Our man in DC: Ambassador David MacNaughton on walking a tightrope with Trump
While interactions with the new administration have so far been positive ‘for the most part,’ Canada must now work to shape decisions on hot files before the White House commits to actions that could damage both countries, says diplomat David MacNaughton.
Senior Editor, OpenCanada.org
Canada’s ambassador to the United States has warned that Ottawa can “no longer afford” to take its relationship with its southern neighbour for granted, calling for sustained engagement aimed at broadening the Trump administration’s knowledge of the “depth and breadth” of the Canada-U.S. relationship.
Speaking during a lunch event organized by the Empire Club of Canada, David MacNaughton was frank about the challenges Donald Trump’s presidency will present for Canada, but also stressed that the Trudeau government has been proactive since November’s election, engaging with Trump’s team “frequently and, for the most part, positively.”
While many observers were of the opinion that Trump’s rhetoric during the election campaign would be different from his actions once elected, MacNaughton said the Canadian government “could not assume that this was the case, and we didn’t.”
The major goal of Trudeau’s ‘charm offensive’ during the transition period was to position Canada to protect its interests from Trump’s isolationist sentiments — with the prime minister minding his tone, sending trusted government officials to meet with top level Trump advisors, replacing former foreign minister Stéphane Dion with Chrystia Freeland, who has an extensive network in the U.S., and appearing with MacNaughton in a video message to the U.S. Congress emphasizing the strong economic ties between Canada and the U.S.
Rather than “keeping [their] heads down,” as some advised, hoping the new president would abandon his commitment to revisit the North American Free Trade Agreement, MacNaughton and Trudeau’s team signaled publicly they would be prepared to discuss changes to NAFTA. “I have no problem keeping my head down,” MacNaughton said, “I just don’t believe in sticking it in the sand.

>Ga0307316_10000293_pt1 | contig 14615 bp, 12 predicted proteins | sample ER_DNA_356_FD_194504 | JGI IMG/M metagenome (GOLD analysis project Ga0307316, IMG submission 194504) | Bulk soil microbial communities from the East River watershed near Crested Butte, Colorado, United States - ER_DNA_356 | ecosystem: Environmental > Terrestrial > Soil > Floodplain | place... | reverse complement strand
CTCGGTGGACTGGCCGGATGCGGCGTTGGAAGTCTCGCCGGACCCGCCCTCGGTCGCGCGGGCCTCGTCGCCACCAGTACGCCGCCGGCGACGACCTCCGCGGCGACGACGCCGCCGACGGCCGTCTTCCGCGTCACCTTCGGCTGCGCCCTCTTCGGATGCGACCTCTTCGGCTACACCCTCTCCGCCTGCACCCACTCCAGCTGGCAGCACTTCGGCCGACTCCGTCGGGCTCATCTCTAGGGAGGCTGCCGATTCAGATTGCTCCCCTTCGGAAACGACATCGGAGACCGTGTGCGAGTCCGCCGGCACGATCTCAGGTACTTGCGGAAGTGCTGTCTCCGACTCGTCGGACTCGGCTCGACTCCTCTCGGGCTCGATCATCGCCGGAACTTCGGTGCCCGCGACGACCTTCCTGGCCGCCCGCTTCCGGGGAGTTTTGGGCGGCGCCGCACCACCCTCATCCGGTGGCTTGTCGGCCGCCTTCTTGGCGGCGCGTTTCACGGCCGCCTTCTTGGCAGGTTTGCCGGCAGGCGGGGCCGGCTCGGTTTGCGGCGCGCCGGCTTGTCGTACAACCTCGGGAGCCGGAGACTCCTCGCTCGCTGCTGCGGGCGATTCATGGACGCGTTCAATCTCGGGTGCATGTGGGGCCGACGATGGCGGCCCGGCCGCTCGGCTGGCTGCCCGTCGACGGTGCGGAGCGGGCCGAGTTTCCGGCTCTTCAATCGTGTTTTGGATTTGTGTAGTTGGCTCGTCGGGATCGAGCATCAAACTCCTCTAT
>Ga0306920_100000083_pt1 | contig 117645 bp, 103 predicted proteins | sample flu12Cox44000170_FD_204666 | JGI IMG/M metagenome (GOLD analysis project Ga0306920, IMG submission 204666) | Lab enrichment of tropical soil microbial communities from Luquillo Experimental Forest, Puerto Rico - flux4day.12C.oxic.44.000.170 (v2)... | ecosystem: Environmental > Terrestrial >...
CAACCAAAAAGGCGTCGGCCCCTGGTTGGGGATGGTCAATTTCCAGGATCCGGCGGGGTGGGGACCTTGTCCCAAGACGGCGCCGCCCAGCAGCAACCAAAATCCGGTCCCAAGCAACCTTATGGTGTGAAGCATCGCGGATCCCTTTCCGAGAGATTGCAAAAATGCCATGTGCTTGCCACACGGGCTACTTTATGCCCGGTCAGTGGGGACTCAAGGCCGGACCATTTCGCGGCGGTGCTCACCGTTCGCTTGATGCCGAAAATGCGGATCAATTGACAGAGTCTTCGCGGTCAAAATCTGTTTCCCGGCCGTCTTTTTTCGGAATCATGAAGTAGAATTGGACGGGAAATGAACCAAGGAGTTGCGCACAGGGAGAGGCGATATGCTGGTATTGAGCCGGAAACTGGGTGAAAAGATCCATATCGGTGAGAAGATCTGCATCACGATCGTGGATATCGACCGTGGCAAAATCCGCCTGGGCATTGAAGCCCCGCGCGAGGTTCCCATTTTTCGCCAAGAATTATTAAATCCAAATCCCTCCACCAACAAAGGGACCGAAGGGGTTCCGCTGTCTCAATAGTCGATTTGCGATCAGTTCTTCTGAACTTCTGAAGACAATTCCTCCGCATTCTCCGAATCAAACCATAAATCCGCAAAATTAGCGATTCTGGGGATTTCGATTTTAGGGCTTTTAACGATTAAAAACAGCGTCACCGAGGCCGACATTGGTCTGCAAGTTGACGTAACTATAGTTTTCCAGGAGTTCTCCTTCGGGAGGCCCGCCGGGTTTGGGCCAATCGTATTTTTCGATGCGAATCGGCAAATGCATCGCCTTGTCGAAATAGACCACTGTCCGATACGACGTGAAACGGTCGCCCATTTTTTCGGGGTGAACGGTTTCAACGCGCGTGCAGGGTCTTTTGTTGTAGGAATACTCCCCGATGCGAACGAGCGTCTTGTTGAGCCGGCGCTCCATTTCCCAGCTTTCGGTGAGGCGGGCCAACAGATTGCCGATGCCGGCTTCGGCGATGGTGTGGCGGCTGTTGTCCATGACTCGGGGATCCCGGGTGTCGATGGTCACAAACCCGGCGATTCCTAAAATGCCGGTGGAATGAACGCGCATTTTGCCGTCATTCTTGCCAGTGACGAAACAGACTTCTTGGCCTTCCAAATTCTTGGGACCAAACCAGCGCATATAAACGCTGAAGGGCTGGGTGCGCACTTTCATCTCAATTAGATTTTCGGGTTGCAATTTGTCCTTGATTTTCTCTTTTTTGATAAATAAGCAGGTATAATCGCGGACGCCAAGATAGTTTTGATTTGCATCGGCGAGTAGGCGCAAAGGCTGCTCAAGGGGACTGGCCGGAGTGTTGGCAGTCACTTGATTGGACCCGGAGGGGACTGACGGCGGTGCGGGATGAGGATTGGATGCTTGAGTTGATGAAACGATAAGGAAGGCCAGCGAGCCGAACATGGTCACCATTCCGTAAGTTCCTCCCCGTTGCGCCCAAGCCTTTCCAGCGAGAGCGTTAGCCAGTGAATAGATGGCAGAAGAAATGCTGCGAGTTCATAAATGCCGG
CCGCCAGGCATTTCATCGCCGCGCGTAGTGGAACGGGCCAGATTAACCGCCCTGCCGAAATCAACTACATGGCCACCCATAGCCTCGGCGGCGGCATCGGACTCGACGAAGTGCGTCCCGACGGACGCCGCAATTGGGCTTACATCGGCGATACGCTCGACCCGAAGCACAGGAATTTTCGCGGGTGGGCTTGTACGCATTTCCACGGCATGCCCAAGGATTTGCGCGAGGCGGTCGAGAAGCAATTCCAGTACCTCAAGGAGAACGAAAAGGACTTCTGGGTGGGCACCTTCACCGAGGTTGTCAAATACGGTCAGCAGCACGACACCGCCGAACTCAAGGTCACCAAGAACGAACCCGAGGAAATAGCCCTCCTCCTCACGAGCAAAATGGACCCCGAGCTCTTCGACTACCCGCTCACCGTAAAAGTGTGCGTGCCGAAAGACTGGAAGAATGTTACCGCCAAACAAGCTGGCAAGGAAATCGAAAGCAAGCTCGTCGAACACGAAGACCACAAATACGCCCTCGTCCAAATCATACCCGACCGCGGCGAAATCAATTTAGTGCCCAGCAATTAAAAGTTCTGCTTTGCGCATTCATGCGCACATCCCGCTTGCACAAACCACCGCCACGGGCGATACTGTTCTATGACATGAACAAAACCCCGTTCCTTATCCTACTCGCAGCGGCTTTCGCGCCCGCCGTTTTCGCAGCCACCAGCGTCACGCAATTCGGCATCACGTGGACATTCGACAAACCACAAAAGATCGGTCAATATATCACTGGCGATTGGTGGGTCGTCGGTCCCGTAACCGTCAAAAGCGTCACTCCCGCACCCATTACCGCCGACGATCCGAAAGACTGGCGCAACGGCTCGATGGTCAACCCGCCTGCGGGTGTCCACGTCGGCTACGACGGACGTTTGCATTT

“Changes to NAFTA are coming, and changes to NAFTA are needed. The case we need to make to the U.S., and the case we have been making, and will continue to make, is that the changes we seek are not just for our benefit, but for the mutual benefit of both our countries.”
This mutual benefit — and the degree to which, when it comes to jobs and trade, the fortunes of Canada and the U.S. are intertwined — is what MacNaughton intends to continue hammering home to senior officials in the Trump administration. As he explained: “You’ve got some very talented people around the president…one of the things, however, is that a lot of them have not spent any time in government. …Some of the ideas that they have come up with are not practical, and won’t work, and would cause damage, not just to us but to them.
“In fairness, I didn’t understand, until I went to Washington, the depth and the breadth of the relationship we have, and so that any move they make, even if it’s designed to get at someone else — I use the words ‘collateral damage.’ What we need to be able to do is…really build up the relationship so that they are actually thinking about that before they take an action. And we can help them with that.”
Of course, as MacNaughton acknowledged, the bilateral relationship goes well beyond trade. Aside from NAFTA, the North Atlantic Treaty Organization, the Paris climate agreement and relations with China are just some areas where Trump’s positions are likely to clash with Trudeau’s worldview.
Barely a week into his presidency, Trump’s executive order barring Syrian refugees and citizens from seven Muslim-majority countries from entering the U.S. and suspending the entry of all refugees to the U.S. for 120 days put Canada’s prime minister in a sticky spot. While a tweet from Trudeau about Canada’s diversity being its strength was lauded abroad, at home he has been pressed by many for a more direct condemnation of Trump’s actions.
This is a tightrope Trudeau will be forced to walk again and again over the next four years. Summing up the challenge ahead, MacNaughton said Canada must continue to pursue policies that “reflect the values and aspirations of Canadians, while respecting the democratically elected administration of the United States of America. And we need to work closely with the U.S. to facilitate the creation of good paying jobs on both sides of the border.”
“The reality is that in almost every aspect of our lives, we work cooperatively with our neighbour,” he continued. “Our challenge is that most of this relationship works so well, it’s hardly noticed, particularly by many of our friends south of the border.”
MacNaughton urged “Canadians from all walks of life, from business, labour, federal, provincial and municipal governments, to assist in helping highlight the very real and very tangible and very specific ways how Canada has helped, can help, and is helping to make America the great nation it has been and is now.”
For the moment, despite the work that lies ahead and the worries a Trump presidency presents for many Canadians, MacNaughton is remaining positive: “Generally speaking, I must say it’s been more than cordial. What they have reinforced in every discussion and meeting we have had is that they want to build a solid, positive relationship with Canada. And they don’t think that Canada is part of the problem.”